Measuring Your Carbon Footprint

As the executive director of the Climate Change Coalition of Door County, Jeff Lutsey considers himself an environmentally conscious person. Even so, his carbon footprint – the amount of greenhouse gas an individual generates – is that of an average American: 16 tons per year.

Jeff Lutsey. File photo.

“It stinks,” he said. “If that’s average, we’re all doing a pretty bad job. But knowing this, I can ask myself, ‘What can I do about it?’”

Lutsey determined the size of his footprint by using the Climate Stewards U.S.A. carbon-footprint calculator. Though many similar calculators exist online, he said this version provides the best blend of accuracy and ease of access. 

It takes into account four main factors – car travel, air travel, home utilities and diet – and after all these factors are entered, a carbon footprint is calculated, along with a pie chart that shows how the four categories make up an individual’s footprint.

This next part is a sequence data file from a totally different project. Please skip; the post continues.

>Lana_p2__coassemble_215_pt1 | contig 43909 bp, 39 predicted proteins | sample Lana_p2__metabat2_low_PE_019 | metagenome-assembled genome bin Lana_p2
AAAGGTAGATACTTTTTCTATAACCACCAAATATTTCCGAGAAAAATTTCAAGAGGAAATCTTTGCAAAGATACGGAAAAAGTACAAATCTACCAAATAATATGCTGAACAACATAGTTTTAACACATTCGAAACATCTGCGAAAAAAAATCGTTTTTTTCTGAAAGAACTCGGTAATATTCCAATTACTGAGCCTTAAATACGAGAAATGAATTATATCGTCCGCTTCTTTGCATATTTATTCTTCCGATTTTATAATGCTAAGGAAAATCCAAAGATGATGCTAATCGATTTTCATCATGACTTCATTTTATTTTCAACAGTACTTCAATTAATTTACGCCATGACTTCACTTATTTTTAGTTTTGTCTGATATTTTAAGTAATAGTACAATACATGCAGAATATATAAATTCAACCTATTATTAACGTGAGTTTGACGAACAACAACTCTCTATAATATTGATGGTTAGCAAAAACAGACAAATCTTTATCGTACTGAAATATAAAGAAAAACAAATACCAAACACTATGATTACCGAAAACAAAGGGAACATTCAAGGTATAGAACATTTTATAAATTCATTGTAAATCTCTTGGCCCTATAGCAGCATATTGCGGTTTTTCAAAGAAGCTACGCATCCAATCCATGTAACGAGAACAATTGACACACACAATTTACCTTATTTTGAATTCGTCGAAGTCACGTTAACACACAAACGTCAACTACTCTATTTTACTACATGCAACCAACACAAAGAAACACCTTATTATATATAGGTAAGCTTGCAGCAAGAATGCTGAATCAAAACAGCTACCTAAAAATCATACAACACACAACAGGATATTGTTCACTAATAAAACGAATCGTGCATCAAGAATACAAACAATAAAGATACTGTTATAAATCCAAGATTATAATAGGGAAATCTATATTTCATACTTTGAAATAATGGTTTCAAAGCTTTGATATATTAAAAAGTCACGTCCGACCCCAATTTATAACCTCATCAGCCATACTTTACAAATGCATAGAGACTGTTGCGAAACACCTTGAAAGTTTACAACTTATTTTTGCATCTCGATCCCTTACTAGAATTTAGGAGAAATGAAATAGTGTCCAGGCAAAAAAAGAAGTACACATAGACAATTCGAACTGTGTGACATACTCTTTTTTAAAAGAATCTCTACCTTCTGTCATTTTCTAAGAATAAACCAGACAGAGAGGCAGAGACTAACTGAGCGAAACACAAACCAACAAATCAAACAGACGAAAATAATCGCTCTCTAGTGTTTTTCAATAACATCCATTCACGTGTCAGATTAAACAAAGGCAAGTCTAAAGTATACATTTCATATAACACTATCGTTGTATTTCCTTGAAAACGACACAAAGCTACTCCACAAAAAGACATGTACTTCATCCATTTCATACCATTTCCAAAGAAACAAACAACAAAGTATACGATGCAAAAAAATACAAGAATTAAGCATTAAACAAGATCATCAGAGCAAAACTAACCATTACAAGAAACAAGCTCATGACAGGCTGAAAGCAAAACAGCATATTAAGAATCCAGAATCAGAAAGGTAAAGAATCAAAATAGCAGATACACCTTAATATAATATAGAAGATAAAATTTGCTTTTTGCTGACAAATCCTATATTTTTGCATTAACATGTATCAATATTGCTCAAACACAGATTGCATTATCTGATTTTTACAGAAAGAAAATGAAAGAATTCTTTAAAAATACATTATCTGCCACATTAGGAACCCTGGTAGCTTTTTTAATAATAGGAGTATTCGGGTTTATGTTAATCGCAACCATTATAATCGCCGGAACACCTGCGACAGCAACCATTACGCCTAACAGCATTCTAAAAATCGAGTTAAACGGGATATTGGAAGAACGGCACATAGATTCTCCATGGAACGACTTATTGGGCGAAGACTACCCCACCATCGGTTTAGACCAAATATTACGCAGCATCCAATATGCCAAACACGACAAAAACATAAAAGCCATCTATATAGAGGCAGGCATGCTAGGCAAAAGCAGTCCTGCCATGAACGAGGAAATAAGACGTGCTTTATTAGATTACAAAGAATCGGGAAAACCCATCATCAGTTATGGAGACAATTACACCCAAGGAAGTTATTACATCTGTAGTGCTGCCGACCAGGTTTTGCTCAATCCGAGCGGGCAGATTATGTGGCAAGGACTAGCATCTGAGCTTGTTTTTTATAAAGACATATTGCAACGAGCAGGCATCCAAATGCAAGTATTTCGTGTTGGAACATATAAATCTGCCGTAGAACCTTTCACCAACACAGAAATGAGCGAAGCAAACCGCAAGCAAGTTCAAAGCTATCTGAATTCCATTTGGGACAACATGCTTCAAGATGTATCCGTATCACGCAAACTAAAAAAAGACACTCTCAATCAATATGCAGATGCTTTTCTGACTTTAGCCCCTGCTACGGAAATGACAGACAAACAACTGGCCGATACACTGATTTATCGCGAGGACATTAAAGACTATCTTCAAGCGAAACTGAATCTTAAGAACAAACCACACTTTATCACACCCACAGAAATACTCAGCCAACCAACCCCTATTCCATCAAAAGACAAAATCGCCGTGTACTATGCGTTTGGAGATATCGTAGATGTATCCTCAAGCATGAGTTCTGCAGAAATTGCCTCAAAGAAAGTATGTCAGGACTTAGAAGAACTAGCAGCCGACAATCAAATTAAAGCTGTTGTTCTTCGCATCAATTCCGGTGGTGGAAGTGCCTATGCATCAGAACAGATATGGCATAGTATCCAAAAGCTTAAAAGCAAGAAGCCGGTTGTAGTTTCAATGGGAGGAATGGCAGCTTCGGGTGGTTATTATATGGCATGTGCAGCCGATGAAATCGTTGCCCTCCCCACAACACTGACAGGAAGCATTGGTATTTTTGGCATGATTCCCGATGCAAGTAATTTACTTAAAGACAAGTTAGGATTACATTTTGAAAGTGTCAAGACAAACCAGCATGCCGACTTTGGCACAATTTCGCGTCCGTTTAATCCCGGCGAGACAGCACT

The car you drive is one of the most impactful factors, according to Lutsey. That’s especially true for Door County residents, who have little in the way of public transportation and do a lot of driving because “all our little towns are separated,” he said. “So next time you’re deciding on a car, go for the one that’s a hybrid, or make whatever upgrade you can make to go from 20 miles per gallon to 30.”

The first (and perhaps easiest) step in reducing your carbon footprint is being aware of it and having casual conversations about it, Lutsey said.

“We’re all driving cars around and heating our houses,” he said. “We’re all part of the problem, and we’re all part of the solution.” To calculate your carbon footprint, visit

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